Your workspace significantly impacts your health and wellness – leverage these proven strategies to make it work for you.
BY NICOLE DENAMUR
Why should a busy lawyer like you devote time and resources to improving your office space? On average, Americans spend 90% of their time indoors. To really drive this point home, take your age and multiply it by 0.9 — this is the number of years you have spent indoors. As a lawyer, a significant portion of those years are likely spent in your office.
Despite the substantial amount of time we spend indoors, most of us do not spend a corresponding amount of energy and resources creating and maintaining these spaces. As a result, we miss many opportunities to improve our health and wellness.
Leverage These Strategies to Support Health & Wellness
At work, you likely cannot make significant design or operational changes to the four walls of your physical office space. But there are small yet impactful changes you can make at work and in your home office.
Paying attention to the impact your physical space has on health and wellness is a form of self-care that is often overlooked. And as the volume of research increases, these strategies continue to move from “nice to have” amenities to necessities with research-backed benefits:
1. Address Air Quality: The air quality within our office spaces has a significant impact on our health and wellness, including factors like productivity.
For example, a joint Harvard/Syracuse study found that cognitive scores were 61% higher when levels of Volatile Organic Compounds (a common indoor air pollutant) were reduced and 101% higher when VOCs were reduced and ventilation rates were increased. If you are able to open a window and refresh indoor air, do so. If not, or if other factors like outdoor pollution or pollen are present, consider purchasing a personal air purifier.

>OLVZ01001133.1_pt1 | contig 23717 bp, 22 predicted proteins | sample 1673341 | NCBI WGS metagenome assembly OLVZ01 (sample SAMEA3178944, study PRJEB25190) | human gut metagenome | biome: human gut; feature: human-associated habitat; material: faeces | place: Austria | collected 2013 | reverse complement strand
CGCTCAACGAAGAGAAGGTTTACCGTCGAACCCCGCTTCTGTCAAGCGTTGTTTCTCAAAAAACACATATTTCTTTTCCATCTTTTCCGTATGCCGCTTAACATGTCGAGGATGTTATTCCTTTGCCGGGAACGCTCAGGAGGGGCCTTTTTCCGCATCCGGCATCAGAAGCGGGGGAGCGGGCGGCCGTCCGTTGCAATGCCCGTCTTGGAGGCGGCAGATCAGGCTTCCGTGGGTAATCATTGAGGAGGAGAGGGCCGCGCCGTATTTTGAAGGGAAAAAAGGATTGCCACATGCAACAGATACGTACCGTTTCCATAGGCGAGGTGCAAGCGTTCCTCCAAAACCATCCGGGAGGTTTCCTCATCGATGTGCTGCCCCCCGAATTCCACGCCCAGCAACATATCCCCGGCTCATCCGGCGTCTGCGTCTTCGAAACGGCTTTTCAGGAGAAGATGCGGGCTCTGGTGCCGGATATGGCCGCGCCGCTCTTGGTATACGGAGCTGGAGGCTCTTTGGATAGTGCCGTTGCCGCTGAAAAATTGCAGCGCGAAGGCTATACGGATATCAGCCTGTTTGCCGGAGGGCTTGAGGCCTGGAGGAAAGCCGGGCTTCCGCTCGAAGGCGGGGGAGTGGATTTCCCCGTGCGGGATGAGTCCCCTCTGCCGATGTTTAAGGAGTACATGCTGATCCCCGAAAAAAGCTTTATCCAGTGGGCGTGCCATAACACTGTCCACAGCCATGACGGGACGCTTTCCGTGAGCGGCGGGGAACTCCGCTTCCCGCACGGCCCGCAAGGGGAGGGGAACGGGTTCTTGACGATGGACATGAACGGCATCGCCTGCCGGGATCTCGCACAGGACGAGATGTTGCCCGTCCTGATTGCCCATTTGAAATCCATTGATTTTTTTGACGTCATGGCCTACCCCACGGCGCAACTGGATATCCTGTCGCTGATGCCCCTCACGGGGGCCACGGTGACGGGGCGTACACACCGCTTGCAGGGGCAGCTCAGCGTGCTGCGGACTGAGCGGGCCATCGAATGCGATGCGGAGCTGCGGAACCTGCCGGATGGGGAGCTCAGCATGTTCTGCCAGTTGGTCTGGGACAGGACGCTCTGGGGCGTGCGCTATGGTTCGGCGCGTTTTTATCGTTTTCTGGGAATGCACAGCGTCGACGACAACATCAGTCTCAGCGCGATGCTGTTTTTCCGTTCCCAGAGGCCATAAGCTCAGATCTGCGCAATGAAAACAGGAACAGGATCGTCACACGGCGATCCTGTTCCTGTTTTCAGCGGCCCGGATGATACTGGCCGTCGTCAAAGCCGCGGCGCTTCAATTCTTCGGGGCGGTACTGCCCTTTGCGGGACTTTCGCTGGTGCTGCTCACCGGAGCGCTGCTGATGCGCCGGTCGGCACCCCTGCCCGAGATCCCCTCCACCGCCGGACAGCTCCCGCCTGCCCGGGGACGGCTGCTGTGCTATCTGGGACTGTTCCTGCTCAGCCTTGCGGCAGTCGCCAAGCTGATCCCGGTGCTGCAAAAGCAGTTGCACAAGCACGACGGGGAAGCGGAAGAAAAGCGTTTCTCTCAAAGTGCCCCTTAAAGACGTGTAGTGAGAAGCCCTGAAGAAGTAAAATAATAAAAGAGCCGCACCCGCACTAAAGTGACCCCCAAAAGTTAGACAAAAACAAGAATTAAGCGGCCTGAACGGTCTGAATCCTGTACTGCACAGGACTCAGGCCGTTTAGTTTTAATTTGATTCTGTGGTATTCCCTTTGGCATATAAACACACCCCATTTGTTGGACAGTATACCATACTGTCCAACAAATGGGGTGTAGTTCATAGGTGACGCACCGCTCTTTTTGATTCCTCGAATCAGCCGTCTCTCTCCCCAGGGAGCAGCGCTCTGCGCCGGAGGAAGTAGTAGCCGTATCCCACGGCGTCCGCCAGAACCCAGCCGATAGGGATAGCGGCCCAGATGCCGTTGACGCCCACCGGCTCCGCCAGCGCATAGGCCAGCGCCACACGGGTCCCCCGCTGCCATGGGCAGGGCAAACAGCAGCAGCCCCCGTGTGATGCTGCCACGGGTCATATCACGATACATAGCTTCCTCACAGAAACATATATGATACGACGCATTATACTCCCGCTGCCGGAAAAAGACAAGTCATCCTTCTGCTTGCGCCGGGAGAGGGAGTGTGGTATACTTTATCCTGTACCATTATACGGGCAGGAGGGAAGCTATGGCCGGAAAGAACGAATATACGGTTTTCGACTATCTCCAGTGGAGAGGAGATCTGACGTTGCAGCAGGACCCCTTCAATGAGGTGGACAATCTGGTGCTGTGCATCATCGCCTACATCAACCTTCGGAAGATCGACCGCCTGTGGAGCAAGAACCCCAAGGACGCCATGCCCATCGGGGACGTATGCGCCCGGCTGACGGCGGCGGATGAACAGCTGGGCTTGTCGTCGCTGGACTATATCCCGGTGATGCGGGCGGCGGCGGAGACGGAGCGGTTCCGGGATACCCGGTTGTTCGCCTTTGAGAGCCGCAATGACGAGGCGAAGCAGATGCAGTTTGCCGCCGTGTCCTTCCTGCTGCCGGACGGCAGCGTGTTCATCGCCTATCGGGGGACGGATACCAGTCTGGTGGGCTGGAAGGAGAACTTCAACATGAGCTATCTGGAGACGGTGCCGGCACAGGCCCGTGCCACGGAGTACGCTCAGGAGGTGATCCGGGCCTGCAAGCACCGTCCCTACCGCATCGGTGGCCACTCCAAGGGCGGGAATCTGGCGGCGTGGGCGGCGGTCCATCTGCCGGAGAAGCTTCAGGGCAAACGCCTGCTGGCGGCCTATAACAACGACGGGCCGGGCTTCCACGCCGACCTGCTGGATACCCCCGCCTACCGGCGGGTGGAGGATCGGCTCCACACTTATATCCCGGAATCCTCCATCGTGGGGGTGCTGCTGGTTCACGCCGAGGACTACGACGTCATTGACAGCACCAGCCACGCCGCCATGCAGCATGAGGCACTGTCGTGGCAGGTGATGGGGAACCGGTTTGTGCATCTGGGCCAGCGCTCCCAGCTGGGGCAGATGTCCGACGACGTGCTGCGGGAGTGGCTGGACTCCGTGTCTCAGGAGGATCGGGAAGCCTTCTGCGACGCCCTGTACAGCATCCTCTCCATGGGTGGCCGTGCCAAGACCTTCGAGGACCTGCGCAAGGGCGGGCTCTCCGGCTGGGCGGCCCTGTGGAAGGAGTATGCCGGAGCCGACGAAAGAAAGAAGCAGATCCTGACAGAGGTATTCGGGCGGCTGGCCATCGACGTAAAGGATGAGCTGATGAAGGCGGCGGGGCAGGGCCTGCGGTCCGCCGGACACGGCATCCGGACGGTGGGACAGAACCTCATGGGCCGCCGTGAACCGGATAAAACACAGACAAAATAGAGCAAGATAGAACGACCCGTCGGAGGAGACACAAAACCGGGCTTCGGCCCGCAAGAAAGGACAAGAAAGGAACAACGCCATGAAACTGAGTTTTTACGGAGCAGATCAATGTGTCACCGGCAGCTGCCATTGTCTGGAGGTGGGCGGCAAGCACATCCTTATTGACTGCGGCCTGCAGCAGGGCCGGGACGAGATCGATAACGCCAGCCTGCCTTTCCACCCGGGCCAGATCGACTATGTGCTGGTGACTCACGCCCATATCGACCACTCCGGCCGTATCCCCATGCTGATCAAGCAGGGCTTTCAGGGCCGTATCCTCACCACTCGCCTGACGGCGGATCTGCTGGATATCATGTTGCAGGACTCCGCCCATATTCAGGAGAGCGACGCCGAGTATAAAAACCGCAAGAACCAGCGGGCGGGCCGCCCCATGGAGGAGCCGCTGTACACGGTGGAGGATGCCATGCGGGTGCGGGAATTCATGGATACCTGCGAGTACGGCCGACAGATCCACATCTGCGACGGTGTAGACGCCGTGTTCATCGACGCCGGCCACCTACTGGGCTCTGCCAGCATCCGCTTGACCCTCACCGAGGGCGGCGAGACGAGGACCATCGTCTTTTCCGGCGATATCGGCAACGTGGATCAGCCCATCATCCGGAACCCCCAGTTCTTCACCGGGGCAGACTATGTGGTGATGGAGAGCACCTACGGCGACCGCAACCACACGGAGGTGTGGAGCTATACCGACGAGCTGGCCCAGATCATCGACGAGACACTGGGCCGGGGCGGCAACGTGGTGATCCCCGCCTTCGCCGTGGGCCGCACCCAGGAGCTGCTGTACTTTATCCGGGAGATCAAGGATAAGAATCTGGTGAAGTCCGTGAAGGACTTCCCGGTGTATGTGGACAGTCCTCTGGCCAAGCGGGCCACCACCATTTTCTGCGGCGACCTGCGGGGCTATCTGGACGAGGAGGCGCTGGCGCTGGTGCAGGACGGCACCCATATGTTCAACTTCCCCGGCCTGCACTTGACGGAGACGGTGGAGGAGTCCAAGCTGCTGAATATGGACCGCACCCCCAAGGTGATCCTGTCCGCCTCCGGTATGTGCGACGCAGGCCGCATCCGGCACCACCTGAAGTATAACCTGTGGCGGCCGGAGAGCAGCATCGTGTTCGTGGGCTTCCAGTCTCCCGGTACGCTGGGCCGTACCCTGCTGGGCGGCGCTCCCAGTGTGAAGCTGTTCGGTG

2. Increase Access to Natural Light: There are numerous benefits of increased access to natural light, including improved mood, faster recovery times and increased productivity. If possible, open curtains or blinds and adjust your workspace so you have access to natural light or a view of the outdoors. Be mindful of glare and adjust screens or utilize shading devices as needed.
3. Incorporate Biophilic Design: Biophilic design strategies reconnect us with nature. In addition to increasing access to natural light and views of the outdoors, incorporating other natural elements into your workspace can have numerous positive health impacts, including reduced levels of anxiety and stress.
- Plants: Add a potted plant to your desk or move existing plants to within view of your workstation.
- Images of Nature: Incorporate images of natural scenes into your workspace. Studies have shown that viewing natural elements (such as wood surfaces) or images of the outdoors also has benefits.
Take A Leadership Role And Advocate For Broader, Firm-Wide Changes
Over the past few years, the “healthy” building movement, supported by certification systems like the WELL Building Standard, has gained significant traction and market adoption.
As a WELL Accredited Professional (WELL AP) and an attorney, I understand how the built environment impacts health and wellness, and the importance of utilizing all available tools to manage professional stress. I also believe that in light of the growing amount of research, there is arguably an obligation to create and foster “healthier” workspaces. This is particularly true in the context of the current pandemic, which has strengthened the connection between buildings and public health. If you are able, take a leadership role and advocate for broader office and building-scale improvements that benefit everyone who enters the space.
ABOUT THE AUTHOR
Nicole DeNamur is an attorney and subject matter expert in sustainable building design, construction and operations. She is also a LEED Green Associate, WELL AP, EcoDistricts AP and owner of Sustainable Strategies.
Disclaimer: This article is for educational and informational purposes only. It is not legal, medical or any other type of advice.